Proudly displaying signs bearing phrases like "Israel Must Defend Itself!" and "Israel Is on the Map to Stay," Jews in Bucks County rallied in support of the State of Israel as its battle against the Lebanese terrorist group Hezbollah hit its 20th day.
"This gathering sends a very strong message, and makes it unmistakably clear that our common bond with Israel is indeed unbreakable," declared Alan Sheinberg, president of Shir Ami-Bucks County Jewish Congregation in Newtown, speaking at the synagogue on Monday night. Shir Ami's executive director Hilary Leboff estimated that some 1,000 people attended the event.
Showing support for Israel were seven state legislators and candidates, in addition to leaders from 12 Bucks County synagogues and 24 Jewish organizations. The event was in part sponsored by the Jewish Federation of Greater Philadelphia.
"As we have watched what we have seen in the Middle East, and watched the reaction of the world, it is no surprise that there are so many of us here this evening to make a stand and make a statement," said Shir Ami's rabbi Elliot Strom.
Security for the rally was intense, with several police cars outside the building and a private security force stationed inside the synagogue.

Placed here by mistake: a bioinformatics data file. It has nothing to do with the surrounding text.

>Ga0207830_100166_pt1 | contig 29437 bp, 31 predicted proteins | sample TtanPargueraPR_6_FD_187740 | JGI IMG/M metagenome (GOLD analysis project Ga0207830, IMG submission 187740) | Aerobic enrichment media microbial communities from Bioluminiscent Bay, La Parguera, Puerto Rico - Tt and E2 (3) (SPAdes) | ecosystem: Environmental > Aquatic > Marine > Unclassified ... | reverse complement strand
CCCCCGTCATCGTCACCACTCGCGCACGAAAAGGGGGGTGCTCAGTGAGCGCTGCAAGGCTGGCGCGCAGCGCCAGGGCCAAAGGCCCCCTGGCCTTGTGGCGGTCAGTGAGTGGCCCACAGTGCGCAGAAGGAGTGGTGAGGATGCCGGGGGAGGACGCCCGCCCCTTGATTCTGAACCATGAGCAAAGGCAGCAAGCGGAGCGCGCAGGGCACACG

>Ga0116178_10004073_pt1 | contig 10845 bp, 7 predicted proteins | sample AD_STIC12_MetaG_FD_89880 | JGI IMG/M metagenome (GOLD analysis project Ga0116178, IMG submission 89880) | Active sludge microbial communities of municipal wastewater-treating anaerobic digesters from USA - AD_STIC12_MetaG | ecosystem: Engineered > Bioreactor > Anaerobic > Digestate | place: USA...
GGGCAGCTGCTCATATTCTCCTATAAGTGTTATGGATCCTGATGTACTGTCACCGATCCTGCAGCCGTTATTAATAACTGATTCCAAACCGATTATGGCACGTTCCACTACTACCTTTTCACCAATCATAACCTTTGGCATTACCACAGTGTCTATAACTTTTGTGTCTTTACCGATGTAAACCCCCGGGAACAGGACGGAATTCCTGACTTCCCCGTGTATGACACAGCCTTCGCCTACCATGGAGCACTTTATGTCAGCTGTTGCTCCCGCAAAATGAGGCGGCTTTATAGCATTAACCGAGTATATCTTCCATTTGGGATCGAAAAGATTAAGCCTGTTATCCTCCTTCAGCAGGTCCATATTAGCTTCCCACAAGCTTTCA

Consul Shahar Shelef of the Israel Consul General's Office of Greater Philadelphia, upset at the international response to the Israeli campaign by countries like France, posed the question of what would happen if 15 percent of French civilians -- or 9 million of its people -- were confined to shelters because of incoming missile attacks.
"They would defend their people, and the world would approve," he said.
Ephraim Lapid, a brigadier general in the reserves of the Israeli Defense Force, was unequivocal about the importance of the current war.
"We feel like we are fighting -- literally -- our second War of Independence," stated Lapid.
David Gutterman, executive director of the Vaad: Board of Rabbis of Greater Philadelphia, argued for the Jewish state's right to defend itself against the rocket attacks raining down on Israeli towns, but also for a civil response to the civilian casualties in Lebanon.
"We stand here this evening and say that a child that is killed in Kana evokes a response of sorrow, not celebration ... . Let us not lose our soul," said Gutterman of the Israeli attack that killed civilians. "But at the same time, my friends, let us not lose our voice."